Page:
And at Becker, 37 of the 39 2012 Elijah Watt Sells Award recipients – that’s the highest
scorers on the CPA exam - prepare with Becker’s CPA exam review.
Our formula is Quality PLUS Diversification; Diversification mitigates risk and it gives us
more opportunities for growth.
Our diversification strategy is working, with about a third of our enrollment in the
growing field of healthcare education.
We’re also diversified from a degree level perspective, from pre-baccalaureate to
Bachelors, Master’s and doctoral level programs. And…geographically, with nearly a fifth
of our revenues outside the U.S.
We’re also diversified across student segments, not overly-dependent on any one. We
have traditional-aged students straight from high school, working adults, community
college transfers, students from corporations, and the military.
Our diversification strategy adds value, as increasingly students are enrolling across our
institutions. So we have Carrington grads going to Chamberlain to move to the
bachelor’s level. Becker students dual-enrolling in Keller programs. Chamberlain
students co-sitting in DeVry University classes. Diversification also makes us more
attractive to the best talent, as our colleagues get promoted across our institutions.
Now, let me comment on the state of the market for education, and why we’re
confident in long-term growth for DeVry. The current economic environment is
depressing demand in the overall education market in the US. For the first time in a
generation, fewer Americans are going to college than the year before. Even
enrollments in the heavily tax-subsidized and low tuition community colleges were
down over three percent nationwide in 2012. So even community colleges aren’t
immune from low consumer confidence and neither are we. However, I think it’s
important to note that it’s not a seminal issue for DeVry or even private sector
institutions, but a cyclical issue across higher education.
And we’re confident in the growth opportunities over the long term for private-sector
education in general, and for DeVry in particular, for 3 reasons:
First, there’s a growing need for career-oriented education.
According to Georgetown’s Center on Education and the Workforce, in 1973, only 1/3 of
U.S. jobs required a college education. Most jobs only required a high school diploma.
By 2008, that number had increased to about 2/3. Today, most good jobs do require a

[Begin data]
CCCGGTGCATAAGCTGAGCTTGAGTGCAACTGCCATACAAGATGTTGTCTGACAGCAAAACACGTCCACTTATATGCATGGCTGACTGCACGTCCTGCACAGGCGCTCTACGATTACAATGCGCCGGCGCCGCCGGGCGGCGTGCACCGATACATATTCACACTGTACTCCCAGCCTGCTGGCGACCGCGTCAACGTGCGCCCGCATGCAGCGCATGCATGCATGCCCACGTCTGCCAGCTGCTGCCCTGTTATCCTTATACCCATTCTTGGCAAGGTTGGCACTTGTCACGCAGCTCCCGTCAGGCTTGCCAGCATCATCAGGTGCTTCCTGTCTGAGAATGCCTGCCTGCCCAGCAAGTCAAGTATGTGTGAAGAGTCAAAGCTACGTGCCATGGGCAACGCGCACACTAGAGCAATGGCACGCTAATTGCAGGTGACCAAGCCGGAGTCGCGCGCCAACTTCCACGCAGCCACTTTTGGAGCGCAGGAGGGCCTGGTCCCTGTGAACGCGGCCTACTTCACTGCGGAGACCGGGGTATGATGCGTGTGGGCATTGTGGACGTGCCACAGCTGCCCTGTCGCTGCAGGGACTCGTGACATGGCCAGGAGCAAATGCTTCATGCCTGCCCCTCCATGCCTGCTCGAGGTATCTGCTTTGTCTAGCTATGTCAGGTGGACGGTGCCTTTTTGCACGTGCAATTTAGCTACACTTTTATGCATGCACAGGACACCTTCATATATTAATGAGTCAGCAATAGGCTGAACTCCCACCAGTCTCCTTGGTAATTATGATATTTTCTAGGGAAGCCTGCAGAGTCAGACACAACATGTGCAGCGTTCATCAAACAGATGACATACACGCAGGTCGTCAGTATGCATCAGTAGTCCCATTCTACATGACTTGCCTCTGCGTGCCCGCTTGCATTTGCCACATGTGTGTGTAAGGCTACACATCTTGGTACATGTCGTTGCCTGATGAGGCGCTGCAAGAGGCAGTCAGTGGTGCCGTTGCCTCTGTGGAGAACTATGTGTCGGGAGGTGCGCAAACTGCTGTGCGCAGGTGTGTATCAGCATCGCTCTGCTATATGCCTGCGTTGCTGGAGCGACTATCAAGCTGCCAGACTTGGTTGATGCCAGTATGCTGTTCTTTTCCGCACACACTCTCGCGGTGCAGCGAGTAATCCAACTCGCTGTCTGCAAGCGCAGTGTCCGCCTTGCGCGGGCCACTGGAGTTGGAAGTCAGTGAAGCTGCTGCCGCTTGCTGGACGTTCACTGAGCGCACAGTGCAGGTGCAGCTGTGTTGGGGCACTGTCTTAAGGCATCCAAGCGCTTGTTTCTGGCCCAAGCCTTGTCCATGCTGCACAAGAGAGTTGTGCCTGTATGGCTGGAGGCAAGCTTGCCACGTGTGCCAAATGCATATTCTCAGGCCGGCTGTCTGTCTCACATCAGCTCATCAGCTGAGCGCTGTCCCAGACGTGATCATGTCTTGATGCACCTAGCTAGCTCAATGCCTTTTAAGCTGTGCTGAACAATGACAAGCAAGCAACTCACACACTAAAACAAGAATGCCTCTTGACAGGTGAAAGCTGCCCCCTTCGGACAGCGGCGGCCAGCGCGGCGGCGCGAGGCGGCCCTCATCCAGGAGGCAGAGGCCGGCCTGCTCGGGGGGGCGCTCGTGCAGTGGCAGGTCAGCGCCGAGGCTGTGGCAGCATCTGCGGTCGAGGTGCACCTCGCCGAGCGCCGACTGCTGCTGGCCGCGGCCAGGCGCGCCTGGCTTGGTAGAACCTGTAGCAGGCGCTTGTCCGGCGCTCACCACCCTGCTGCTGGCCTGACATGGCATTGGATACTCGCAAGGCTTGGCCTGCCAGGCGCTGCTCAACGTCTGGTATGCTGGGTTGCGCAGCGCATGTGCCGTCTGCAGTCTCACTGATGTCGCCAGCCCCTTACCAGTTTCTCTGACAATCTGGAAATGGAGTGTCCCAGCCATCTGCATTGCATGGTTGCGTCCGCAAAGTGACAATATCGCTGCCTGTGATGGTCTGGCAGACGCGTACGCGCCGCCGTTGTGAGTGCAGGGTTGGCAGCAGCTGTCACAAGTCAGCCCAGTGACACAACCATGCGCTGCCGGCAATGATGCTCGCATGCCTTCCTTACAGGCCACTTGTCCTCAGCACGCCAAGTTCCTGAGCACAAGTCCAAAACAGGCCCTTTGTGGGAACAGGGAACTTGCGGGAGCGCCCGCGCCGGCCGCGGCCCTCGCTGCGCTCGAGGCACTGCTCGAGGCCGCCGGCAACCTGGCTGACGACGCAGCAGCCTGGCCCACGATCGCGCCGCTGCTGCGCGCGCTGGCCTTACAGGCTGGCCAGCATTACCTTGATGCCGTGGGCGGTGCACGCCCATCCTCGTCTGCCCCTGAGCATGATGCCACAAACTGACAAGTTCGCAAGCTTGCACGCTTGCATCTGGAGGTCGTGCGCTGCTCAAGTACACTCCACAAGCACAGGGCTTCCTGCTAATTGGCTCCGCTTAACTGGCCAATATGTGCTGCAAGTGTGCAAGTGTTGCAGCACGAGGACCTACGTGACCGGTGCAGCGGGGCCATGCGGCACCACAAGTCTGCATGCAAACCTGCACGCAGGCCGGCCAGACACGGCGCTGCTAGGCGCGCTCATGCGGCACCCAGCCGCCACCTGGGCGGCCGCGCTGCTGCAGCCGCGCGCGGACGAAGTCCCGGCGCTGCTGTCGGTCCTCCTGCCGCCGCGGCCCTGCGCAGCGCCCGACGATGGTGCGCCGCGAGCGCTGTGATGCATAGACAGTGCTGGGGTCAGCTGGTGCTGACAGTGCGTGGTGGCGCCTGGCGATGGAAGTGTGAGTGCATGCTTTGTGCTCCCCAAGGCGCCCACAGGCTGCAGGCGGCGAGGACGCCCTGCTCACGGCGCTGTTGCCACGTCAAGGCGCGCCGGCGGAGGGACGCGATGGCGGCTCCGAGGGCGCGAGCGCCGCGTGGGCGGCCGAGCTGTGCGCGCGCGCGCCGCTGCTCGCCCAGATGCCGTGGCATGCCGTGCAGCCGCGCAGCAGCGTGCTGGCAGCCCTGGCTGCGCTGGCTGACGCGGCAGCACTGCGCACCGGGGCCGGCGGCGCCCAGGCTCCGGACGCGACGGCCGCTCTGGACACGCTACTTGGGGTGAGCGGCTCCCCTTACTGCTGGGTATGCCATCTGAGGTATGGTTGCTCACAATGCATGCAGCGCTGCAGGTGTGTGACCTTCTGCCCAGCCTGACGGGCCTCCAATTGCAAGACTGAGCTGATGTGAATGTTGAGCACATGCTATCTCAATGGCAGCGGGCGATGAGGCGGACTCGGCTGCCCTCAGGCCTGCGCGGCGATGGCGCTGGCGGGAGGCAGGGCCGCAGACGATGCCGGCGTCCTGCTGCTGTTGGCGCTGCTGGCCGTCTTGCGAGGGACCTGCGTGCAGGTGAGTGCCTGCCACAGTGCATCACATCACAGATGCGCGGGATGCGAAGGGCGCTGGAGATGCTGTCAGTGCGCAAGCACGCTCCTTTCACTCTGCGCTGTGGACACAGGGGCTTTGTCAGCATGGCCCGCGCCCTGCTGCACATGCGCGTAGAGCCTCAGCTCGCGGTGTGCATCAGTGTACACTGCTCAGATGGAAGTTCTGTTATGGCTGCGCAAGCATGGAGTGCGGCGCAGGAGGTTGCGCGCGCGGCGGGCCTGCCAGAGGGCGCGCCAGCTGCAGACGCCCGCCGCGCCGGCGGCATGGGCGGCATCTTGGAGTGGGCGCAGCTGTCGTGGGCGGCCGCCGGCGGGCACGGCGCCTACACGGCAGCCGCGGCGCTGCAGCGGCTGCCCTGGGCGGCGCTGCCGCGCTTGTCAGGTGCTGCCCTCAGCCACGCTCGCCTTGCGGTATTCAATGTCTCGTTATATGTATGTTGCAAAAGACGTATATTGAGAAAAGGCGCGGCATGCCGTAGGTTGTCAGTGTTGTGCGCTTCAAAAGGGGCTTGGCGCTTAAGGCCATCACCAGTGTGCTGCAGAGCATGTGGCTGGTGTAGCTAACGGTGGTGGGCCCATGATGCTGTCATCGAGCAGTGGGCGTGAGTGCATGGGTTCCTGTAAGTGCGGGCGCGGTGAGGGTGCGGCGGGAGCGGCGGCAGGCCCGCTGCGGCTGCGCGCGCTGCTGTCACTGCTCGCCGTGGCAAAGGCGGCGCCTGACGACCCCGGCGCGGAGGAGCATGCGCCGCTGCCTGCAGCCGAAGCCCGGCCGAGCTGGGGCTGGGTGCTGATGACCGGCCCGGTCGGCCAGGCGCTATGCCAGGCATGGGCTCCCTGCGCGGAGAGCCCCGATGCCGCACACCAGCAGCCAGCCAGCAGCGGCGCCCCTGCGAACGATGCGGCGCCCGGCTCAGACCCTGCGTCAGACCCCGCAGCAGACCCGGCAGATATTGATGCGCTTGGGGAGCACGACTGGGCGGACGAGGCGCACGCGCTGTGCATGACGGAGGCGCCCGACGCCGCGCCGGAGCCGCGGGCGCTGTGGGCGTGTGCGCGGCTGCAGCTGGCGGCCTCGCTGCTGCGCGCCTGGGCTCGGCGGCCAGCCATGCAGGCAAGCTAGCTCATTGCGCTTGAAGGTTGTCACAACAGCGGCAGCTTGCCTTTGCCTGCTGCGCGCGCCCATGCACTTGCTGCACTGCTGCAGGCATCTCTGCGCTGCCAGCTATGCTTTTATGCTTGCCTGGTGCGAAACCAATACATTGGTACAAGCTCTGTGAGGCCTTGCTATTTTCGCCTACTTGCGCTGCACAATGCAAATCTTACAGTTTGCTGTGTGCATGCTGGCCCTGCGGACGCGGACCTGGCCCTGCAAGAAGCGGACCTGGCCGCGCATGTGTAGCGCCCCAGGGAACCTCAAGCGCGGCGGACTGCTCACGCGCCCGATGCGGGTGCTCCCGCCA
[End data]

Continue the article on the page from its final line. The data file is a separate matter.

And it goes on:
college education. And DeVry has a particularly strong presence in program areas where
there’s high demand, such as technology and healthcare.
Second, there’s a strong ROI from education, or as we refer to it – ROEI – return on
The U.S. Census Bureau recently released a report showing that the difference in
lifetime earnings between a high school graduate and a college graduate was $1 million.
The difference is even greater for college graduates in fields like engineering, computer
science and healthcare.
DeVry is focused on these types of high-ROEI programs. Shown on this chart is a sample
of programs across our institutions that demonstrate this very high return for students.
These rates of return are based on the increase in earnings of the graduates, versus the
investment the student made in their education. So for example our bachelors in
nursing graduates are achieving an ROEI of 46 percent. These very high rates of return
demonstrate the value students receive from DeVry’s programs.
And the third reason we’re confident in long-term growth is that the public sector,
which provides most of higher education in the United States, is capacity-constrained.
As an example, California has reduced the number of seats in the Cal State system by
over 165,000 in the last few years because of state budget constraints.
The private sector has stepped up to fill that gap, both here in the U.S., where it’s about
10 percent of college students in the private sector, and globally.
In Brazil, where we have a strong and growing footprint, 70 percent of all college
students are going to private sector universities.
So we’re confident in long-term growth, given the growing need for career-oriented
education, the public sector struggling to meet the demand, and the strong ROEI. We
think prospective students understand the ROEI very well. But right now, many are
waiting, not sure if this is the right time to commit to college. This leads us to believe
that there may be pent-up demand building, to be released as the economy improves.
Let me turn now to our financial performance…
For the first nine months of fiscal 2013, total revenues of $1.5 billion, were down
modestly year over year.
These results were driven by continued weakness at DeVry University, but offset by
strong demand at our other institutions.
At all institutions other than DeVry University and Advanced Academics, revenues were
We’re managing aggressively in this environment and as a result, our…
Net income was $139 million– up more than 4 percent from the prior year, including